Therefore, when leaders feel angry, they need to try their hardest to not make assumptions and give the other person the benefit of the doubt. The intern who you assume to be making mistakes on purpose may be trying their best and might be still learning the ropes.
5 – Work on Emotional Intelligence
Emotional Intelligence (EQ) is a person’s ability to understand and control their emotions and the emotions of those around them. EQ is as important for competent leaders as is IQ or other technical skills. A leader with high EQ is able to recognize their emotions quickly and deal with their anger.
Increasing your emotional intelligence is not easy but it is not impossible either. It requires consistent effort and a constant eye on how people behave around you, reflecting on your actions, how you respond to others, and so on.
6 – Invest Time on Self Care
Sometimes anger in leaders can be a side effect of other problems as well. For instance, if the work is too tough, the leader can get stressed and anxious and as a result, be more prone to angry outbursts. That is why it is important to practice self-care to maintain optimal mental health at all times.
You can go for yoga, meditation, journaling, or engage in any other hobby or interest that helps you relax. Self-care can also include having a good night’s sleep, eating healthy, spending time with your loved ones, or even going for online anger management classes.
7 – Use Humor
A joke will be the last thing on your mind when you are overwhelmed with anger. However, humor can be an effective tool to manage anger as a leader. When you are feeling angry at a certain person, you can crack a joke to diffuse the situation and mend your relationship with the other person.
Having a quick laugh can ease the tension in your body and allow you to calm down. Once you are calm, you can think over the situation rationally without getting angry.
8 – Go for a Quick Workout
Exercising already has tons of physical and emotional benefits and this includes the ability to help reduce anger. The physical activity of exercising can loosen up your muscles, allowing the tension to be released. Additionally, as you exercise, your body releases certain endorphins which make you feel happy, countering the feelings of anger.
A quick workout also forces you to take deep breaths which further calms you down and lowers your fury. You don’t have to go for anything intense either. A simple brisk walk in your nearest park or a quick run over the treadmill will do the job.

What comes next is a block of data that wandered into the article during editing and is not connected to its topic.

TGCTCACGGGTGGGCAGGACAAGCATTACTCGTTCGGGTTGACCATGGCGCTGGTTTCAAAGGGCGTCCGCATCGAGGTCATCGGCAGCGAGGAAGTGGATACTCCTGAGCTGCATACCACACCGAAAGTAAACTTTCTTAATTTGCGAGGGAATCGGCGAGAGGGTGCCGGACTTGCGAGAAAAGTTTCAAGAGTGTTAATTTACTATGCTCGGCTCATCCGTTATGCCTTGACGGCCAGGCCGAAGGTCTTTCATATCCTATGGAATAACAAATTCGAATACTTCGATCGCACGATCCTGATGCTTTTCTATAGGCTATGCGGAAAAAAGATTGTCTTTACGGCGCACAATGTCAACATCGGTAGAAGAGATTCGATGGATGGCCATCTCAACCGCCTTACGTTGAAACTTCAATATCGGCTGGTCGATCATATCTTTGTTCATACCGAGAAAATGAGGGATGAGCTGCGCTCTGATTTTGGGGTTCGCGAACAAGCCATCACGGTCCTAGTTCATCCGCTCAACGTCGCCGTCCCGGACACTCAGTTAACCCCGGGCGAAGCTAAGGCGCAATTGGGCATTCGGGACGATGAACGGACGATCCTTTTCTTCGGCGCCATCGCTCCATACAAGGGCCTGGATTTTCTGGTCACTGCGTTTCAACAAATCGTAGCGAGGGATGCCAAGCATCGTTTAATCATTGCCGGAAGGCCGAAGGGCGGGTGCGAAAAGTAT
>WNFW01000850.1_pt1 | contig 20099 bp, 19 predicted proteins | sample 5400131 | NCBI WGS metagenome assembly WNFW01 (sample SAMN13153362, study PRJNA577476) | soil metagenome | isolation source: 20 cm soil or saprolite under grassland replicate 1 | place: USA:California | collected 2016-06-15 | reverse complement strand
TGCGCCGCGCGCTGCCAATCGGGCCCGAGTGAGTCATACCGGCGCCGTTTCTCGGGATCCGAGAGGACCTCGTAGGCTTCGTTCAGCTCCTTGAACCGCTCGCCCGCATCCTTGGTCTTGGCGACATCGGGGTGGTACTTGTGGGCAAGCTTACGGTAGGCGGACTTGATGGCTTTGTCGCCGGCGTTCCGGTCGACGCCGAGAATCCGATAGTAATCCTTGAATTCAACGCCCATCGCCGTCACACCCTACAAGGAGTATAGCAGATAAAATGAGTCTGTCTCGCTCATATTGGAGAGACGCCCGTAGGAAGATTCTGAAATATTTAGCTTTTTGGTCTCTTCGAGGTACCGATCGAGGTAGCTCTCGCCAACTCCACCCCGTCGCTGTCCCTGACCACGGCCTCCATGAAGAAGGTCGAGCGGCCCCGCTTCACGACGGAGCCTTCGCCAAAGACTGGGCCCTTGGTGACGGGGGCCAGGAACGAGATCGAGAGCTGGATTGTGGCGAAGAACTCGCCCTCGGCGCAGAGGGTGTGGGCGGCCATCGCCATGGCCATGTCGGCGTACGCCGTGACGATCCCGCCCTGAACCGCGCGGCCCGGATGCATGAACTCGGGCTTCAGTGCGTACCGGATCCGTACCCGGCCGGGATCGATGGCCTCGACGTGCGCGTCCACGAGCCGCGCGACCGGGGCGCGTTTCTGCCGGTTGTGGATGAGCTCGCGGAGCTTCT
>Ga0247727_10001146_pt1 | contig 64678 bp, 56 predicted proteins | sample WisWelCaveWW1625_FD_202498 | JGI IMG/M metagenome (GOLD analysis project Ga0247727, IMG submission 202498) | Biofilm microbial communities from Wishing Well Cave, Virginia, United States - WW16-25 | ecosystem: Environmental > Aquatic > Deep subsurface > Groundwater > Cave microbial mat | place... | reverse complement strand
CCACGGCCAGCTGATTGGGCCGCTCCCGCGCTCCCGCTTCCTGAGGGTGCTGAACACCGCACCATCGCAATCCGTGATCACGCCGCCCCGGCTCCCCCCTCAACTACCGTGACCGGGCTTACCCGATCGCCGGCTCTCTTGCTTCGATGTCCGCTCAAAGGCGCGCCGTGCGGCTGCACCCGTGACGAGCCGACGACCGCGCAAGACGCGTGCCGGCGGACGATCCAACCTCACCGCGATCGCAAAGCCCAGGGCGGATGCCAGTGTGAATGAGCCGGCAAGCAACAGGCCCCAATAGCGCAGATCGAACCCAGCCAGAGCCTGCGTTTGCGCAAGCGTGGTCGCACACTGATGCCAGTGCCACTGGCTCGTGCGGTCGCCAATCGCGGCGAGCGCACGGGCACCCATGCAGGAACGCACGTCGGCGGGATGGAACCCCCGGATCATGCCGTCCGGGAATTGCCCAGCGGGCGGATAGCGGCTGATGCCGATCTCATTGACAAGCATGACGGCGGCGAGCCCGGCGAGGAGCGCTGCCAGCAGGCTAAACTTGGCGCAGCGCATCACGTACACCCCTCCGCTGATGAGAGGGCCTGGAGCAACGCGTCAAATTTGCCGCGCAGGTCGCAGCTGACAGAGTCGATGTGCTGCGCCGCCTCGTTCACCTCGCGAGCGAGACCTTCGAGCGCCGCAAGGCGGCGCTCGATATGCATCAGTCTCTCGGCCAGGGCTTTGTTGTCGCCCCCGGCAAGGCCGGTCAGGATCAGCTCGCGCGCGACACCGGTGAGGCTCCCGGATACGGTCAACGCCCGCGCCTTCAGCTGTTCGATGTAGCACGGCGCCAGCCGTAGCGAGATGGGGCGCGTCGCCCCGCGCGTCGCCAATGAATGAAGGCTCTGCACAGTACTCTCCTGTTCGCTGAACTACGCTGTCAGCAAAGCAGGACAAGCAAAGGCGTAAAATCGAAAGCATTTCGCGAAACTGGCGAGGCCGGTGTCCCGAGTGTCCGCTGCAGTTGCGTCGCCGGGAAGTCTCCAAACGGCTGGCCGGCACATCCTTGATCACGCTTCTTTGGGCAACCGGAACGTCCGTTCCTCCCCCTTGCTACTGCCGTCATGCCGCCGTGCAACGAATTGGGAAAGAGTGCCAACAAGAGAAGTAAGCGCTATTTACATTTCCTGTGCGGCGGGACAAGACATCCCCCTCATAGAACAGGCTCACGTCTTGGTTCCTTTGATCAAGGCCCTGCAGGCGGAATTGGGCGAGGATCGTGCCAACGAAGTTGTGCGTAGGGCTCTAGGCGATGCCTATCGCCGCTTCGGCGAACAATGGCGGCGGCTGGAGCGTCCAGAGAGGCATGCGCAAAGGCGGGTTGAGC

9 – Avoid Triggers
If you have been struggling with anger for a while, you might know exactly what triggers your anger as well. So, it would be a good idea to avoid those triggers when you can. If meetings held at the end of the day make you stressed, try scheduling them earlier. If a certain colleague gets on your nerves, connect with them over email rather than in person.
However, this is only a short-term fix. You will need to find a permanent solution through online classes or by seeking professional help.
10 – Enroll in Anger Management Classes
If you feel you need a little help on your anger-management journey, you can always opt for online anger management classes. Our classes are designed by experts for leaders who struggle to manage their anger or who have been instructed by the court to attend anger management class.
The curriculum features various modules and teaches different ways to express your anger in a healthy. There are 4-hour, 6-hour, 8-hour, 26-hour, 36-hour, and 52-hour online anger management class, depending on your needs and preferences. Competent leaders can benefit from these classes to control their emotions and perform better in their leadership roles.
How leaders deal with anger plays a big role in their professional success, interpersonal relationships, and overall mental wellbeing. Learning to control a healthy emotion like anger can help motivate leaders to push themselves to perform better, deal with injustices at work, and survive tricky situations.
Moreover, it is only when you learn how to control your anger as a leader that you can then learn to deal with others’ anger as well.
Especially when you are in a leadership role, you are bound to face other people’s anger and complaints as well. Using the tips we’ve provided and online courses, you can quickly learn how leaders can control anger.